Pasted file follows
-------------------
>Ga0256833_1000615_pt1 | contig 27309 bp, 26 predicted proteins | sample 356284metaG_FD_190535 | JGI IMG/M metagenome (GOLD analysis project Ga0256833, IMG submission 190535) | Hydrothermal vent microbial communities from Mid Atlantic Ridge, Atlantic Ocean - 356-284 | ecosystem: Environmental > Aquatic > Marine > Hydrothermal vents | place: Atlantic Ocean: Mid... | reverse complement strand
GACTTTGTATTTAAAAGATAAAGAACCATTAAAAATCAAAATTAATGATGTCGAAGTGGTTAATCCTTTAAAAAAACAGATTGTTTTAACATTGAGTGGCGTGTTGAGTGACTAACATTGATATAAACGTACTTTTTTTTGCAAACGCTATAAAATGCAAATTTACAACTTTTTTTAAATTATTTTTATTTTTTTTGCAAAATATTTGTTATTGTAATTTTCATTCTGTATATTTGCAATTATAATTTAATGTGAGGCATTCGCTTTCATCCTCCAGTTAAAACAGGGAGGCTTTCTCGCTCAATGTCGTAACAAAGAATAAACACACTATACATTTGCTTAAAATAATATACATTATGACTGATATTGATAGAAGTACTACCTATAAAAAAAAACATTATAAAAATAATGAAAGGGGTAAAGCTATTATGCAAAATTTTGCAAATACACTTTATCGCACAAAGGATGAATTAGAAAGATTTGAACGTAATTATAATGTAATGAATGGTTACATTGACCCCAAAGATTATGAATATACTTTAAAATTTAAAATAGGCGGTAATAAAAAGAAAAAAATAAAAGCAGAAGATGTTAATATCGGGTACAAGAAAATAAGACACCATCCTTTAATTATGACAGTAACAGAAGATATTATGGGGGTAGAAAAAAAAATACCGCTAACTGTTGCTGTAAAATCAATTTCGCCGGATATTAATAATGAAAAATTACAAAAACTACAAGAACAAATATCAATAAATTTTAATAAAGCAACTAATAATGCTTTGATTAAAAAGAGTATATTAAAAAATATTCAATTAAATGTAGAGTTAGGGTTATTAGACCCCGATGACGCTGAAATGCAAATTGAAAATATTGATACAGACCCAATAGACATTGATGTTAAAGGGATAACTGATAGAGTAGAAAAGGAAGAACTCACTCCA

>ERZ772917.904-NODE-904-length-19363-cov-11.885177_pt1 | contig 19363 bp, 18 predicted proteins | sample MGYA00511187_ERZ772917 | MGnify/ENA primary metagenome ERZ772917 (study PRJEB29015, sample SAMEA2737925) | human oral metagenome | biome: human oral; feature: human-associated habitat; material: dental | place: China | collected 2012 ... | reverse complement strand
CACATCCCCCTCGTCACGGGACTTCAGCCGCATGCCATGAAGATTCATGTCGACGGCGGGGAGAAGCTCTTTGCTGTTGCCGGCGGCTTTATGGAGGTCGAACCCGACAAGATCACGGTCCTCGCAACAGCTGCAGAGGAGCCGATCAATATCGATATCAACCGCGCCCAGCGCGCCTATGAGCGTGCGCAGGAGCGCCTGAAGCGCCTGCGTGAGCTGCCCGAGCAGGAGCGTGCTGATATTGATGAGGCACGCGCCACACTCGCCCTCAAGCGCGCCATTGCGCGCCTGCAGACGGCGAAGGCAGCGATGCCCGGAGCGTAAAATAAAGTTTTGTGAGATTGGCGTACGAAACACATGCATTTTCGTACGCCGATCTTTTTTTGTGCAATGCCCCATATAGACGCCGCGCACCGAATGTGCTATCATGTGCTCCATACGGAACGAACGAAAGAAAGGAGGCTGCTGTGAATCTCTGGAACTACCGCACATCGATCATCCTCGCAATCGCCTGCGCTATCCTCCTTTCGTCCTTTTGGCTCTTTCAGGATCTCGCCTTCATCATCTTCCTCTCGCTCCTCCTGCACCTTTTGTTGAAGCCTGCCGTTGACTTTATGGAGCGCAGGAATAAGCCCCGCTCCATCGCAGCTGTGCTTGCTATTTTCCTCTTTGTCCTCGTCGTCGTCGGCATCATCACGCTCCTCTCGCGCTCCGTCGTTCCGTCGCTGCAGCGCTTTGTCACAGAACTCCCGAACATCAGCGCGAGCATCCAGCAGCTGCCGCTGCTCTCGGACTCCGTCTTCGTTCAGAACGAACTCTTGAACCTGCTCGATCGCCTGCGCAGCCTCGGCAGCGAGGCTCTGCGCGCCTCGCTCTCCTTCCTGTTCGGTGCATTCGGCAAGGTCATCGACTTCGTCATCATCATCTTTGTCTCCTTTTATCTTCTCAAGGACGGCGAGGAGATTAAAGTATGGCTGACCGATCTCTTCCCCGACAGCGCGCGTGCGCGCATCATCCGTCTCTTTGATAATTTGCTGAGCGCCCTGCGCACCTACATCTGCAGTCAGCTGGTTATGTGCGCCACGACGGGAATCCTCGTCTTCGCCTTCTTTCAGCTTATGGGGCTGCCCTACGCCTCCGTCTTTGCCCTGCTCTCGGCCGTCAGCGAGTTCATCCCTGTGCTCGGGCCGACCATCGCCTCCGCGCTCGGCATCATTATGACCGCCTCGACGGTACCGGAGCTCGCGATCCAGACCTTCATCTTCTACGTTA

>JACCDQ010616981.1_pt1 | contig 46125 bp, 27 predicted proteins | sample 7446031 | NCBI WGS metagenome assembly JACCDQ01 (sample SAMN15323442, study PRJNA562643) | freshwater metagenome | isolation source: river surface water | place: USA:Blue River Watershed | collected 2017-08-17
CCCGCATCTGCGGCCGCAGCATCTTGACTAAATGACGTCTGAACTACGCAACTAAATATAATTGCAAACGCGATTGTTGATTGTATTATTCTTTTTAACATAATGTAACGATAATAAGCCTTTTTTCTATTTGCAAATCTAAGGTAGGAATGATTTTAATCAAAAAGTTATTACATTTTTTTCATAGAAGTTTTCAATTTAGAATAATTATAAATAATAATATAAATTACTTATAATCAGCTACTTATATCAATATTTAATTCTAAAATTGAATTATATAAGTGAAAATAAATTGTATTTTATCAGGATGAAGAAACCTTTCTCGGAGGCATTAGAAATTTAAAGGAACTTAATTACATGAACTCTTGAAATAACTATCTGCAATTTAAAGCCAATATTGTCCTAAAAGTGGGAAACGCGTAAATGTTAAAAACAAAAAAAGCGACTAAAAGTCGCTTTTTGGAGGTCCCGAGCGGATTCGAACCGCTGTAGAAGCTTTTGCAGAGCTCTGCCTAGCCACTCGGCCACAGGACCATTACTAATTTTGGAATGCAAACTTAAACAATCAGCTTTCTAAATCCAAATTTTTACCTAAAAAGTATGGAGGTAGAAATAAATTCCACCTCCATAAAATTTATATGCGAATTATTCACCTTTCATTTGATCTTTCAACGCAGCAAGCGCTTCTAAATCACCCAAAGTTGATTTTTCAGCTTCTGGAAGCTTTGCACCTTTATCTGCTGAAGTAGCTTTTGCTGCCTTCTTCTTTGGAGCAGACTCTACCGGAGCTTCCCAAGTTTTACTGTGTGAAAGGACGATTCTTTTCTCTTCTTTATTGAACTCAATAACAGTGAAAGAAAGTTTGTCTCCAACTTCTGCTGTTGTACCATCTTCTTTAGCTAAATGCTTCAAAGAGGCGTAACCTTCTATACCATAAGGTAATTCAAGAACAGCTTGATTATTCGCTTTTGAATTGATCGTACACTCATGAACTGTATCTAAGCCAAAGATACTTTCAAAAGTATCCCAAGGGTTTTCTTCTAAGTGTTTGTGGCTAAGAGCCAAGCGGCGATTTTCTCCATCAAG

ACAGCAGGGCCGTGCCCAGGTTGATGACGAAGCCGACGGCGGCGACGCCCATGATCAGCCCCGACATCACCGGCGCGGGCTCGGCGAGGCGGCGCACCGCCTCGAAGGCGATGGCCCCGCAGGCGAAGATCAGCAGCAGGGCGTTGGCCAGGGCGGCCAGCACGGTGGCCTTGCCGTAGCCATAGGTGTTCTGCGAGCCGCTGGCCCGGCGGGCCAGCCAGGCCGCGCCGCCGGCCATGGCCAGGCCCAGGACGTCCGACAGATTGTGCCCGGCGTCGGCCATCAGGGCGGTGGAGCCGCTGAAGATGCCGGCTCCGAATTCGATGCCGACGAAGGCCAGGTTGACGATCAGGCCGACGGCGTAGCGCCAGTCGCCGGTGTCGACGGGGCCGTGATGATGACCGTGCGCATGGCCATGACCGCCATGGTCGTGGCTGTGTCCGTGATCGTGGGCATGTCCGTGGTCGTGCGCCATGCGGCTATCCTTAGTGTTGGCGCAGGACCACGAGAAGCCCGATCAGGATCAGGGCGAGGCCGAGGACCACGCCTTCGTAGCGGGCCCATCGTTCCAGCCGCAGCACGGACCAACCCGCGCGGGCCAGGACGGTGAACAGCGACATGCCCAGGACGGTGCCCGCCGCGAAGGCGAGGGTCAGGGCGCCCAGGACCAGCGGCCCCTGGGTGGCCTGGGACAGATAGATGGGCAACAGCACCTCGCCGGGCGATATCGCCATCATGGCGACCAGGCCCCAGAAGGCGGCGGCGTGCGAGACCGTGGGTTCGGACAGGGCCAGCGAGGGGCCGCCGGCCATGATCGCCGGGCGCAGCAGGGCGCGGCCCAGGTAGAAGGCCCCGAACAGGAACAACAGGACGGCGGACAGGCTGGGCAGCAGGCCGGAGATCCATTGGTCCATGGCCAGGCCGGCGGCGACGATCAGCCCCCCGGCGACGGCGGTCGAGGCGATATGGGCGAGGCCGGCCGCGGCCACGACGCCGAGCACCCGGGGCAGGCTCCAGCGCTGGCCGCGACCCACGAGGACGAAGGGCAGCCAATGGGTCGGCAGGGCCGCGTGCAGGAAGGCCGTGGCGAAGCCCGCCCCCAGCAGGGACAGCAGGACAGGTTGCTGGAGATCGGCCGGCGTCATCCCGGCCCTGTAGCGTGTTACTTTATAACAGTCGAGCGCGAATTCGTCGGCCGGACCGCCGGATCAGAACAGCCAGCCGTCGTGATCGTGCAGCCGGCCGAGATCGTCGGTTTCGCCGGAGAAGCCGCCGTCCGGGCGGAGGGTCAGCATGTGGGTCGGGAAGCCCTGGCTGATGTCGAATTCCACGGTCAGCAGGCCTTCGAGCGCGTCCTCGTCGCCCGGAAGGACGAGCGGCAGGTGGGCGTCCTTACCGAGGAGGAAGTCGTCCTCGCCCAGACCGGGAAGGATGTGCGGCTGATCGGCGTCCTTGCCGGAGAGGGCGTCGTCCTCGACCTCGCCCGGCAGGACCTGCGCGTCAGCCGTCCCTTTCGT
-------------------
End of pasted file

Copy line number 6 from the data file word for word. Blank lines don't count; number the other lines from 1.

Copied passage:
CCCGCATCTGCGGCCGCAGCATCTTGACTAAATGACGTCTGAACTACGCAACTAAATATAATTGCAAACGCGATTGTTGATTGTATTATTCTTTTTAACATAATGTAACGATAATAAGCCTTTTTTCTATTTGCAAATCTAAGGTAGGAATGATTTTAATCAAAAAGTTATTACATTTTTTTCATAGAAGTTTTCAATTTAGAATAATTATAAATAATAATATAAATTACTTATAATCAGCTACTTATATCAATATTTAATTCTAAAATTGAATTATATAAGTGAAAATAAATTGTATTTTATCAGGATGAAGAAACCTTTCTCGGAGGCATTAGAAATTTAAAGGAACTTAATTACATGAACTCTTGAAATAACTATCTGCAATTTAAAGCCAATATTGTCCTAAAAGTGGGAAACGCGTAAATGTTAAAAACAAAAAAAGCGACTAAAAGTCGCTTTTTGGAGGTCCCGAGCGGATTCGAACCGCTGTAGAAGCTTTTGCAGAGCTCTGCCTAGCCACTCGGCCACAGGACCATTACTAATTTTGGAATGCAAACTTAAACAATCAGCTTTCTAAATCCAAATTTTTACCTAAAAAGTATGGAGGTAGAAATAAATTCCACCTCCATAAAATTTATATGCGAATTATTCACCTTTCATTTGATCTTTCAACGCAGCAAGCGCTTCTAAATCACCCAAAGTTGATTTTTCAGCTTCTGGAAGCTTTGCACCTTTATCTGCTGAAGTAGCTTTTGCTGCCTTCTTCTTTGGAGCAGACTCTACCGGAGCTTCCCAAGTTTTACTGTGTGAAAGGACGATTCTTTTCTCTTCTTTATTGAACTCAATAACAGTGAAAGAAAGTTTGTCTCCAACTTCTGCTGTTGTACCATCTTCTTTAGCTAAATGCTTCAAAGAGGCGTAACCTTCTATACCATAAGGTAATTCAAGAACAGCTTGATTATTCGCTTTTGAATTGATCGTACACTCATGAACTGTATCTAAGCCAAAGATACTTTCAAAAGTATCCCAAGGGTTTTCTTCTAAGTGTTTGTGGCTAAGAGCCAAGCGGCGATTTTCTCCATCAAG